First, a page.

When I wrote this post about the power and necessity of a healthy dose of the negative, I began to think seriously about how saying “no” consistently affects specific personalities and why sometimes we (me included) are so averse to using that dreaded n-word.
My biggest fear in telling my children “no” is that they will assume I don’t love them. That seems to be the biggest fear in any kind of discipline, period.
I hate saying “no” to myself often enough until I remind myself consciously that one of God’s first commands was “Do NOT.” Also eight out of the Ten Commandments are essentially nos. But I firmly believe that God loves His people. Then why the abundance of nos?
I’m beginning to learn that certain personalities do react differently to being told to wait, or being told that they cannot have something. Some people need more time to learn to bend their will to what is good and others learn quicker. I happen to be one of those people who don’t react well to a “no.”
But in learning to manage time and money effectively, I have begun to have a better appreciation for negation as well as affirmation. Sometimes, it is necessary to show them why the no exists. This is how it is and you must obey doesn’t work well for too long. Either through consequences or through their own learning (and I would argue that parents use discipline as a way to hurry up learning of the natural moral consequences the children will suffer anyway) they must be shown why they need to mind.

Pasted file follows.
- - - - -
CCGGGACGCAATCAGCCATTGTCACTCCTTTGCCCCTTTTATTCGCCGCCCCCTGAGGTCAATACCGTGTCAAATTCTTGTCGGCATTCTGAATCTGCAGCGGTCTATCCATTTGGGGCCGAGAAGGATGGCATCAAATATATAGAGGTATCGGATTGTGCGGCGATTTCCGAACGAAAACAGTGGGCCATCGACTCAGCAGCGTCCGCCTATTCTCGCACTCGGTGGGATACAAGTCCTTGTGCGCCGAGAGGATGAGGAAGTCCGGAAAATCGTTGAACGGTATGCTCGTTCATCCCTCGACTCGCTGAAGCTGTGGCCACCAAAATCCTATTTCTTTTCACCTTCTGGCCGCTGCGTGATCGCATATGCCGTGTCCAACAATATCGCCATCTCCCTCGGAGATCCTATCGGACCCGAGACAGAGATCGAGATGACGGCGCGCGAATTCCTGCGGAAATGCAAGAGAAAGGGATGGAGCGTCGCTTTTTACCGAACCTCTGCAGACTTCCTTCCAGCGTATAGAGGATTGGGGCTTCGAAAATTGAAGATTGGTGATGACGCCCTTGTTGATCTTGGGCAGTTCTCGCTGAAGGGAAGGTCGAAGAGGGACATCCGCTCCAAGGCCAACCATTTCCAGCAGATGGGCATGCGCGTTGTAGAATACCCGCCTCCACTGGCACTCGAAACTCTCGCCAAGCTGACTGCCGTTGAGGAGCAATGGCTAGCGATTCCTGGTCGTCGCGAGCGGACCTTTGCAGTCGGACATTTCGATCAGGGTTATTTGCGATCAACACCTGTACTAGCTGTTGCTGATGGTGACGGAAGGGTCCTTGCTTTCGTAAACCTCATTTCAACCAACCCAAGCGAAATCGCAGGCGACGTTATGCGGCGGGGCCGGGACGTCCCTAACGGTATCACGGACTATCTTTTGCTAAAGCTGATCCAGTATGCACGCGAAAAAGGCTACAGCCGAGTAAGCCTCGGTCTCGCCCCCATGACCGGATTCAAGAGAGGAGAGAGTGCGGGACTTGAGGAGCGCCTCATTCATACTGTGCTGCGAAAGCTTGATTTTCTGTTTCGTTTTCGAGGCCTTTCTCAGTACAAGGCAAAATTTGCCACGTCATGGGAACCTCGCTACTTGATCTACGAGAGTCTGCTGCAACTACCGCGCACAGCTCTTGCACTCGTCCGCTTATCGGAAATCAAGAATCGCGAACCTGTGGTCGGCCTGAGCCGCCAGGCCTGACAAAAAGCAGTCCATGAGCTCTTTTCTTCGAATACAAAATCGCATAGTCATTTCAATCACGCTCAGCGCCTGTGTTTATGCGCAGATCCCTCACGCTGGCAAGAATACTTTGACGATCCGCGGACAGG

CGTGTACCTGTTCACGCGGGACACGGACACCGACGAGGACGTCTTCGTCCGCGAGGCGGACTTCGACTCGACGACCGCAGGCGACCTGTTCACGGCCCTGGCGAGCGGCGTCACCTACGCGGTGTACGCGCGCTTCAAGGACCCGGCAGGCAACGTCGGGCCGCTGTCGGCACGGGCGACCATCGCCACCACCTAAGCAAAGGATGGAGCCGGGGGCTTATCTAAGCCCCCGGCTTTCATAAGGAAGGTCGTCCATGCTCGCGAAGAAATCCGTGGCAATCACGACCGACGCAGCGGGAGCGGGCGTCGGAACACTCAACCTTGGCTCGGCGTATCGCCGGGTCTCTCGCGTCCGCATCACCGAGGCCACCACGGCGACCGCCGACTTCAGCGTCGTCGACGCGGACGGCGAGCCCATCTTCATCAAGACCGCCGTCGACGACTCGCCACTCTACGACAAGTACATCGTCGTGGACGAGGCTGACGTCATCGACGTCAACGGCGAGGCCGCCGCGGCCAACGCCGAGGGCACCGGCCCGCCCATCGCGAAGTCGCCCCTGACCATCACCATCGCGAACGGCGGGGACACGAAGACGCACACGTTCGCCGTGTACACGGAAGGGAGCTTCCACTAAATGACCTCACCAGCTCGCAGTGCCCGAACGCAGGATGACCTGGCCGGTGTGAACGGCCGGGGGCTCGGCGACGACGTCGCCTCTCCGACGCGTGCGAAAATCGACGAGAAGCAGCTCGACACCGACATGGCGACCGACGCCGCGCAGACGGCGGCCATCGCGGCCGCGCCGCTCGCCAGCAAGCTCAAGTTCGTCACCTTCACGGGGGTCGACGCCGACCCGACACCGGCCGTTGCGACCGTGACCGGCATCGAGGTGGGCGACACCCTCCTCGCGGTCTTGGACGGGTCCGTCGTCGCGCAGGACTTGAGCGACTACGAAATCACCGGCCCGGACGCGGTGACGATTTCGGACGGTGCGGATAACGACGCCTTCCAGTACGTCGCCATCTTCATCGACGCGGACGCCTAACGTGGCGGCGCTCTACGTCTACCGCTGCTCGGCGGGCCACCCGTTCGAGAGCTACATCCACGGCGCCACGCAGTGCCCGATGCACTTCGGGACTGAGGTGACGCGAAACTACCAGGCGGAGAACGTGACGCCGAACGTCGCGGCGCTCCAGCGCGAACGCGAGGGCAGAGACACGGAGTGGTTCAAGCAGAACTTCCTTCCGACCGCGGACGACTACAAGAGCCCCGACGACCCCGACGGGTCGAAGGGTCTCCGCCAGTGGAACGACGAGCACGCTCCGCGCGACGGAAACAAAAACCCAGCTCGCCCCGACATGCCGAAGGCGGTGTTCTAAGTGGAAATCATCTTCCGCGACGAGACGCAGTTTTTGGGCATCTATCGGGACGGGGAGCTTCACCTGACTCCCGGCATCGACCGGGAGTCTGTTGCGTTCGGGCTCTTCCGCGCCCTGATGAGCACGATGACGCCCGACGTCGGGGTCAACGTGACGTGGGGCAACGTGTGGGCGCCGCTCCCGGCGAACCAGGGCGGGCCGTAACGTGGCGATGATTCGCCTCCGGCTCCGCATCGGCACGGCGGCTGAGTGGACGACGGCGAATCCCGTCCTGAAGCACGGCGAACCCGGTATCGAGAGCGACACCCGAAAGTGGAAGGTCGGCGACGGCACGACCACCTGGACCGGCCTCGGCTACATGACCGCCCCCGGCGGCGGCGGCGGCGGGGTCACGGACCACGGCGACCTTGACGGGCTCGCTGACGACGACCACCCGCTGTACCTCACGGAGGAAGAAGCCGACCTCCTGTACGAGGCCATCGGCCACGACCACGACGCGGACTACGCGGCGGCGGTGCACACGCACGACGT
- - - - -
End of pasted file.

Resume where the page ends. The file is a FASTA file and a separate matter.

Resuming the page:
When I have to refuse to do something that I really want to do, I use this technique: I emphasize one yes and one no at a time. If I want to change certain behavior, it helps to bring it down to its very basic essence. My current “no” battle is disciplining my children without raising my voice. My current “yes” battle is writing this blog and e-book. That’s it.
Everything else is currently on the back-burner.
It’s important to do just the same but if I have managed to do just these two things, I’ve won the day. I realize this is not always possible. Things intervene that must be dealt with and can throw us off but by and large this technique works. And it especially works with the children.
They each have a “no” battle and a “yes” battle currently. It’s on our calendar, our fridge and in constantly in the front of our minds as we discipline them. As long as there is focus, it is unlikely they think we’re being overly critical or that we don’t love them.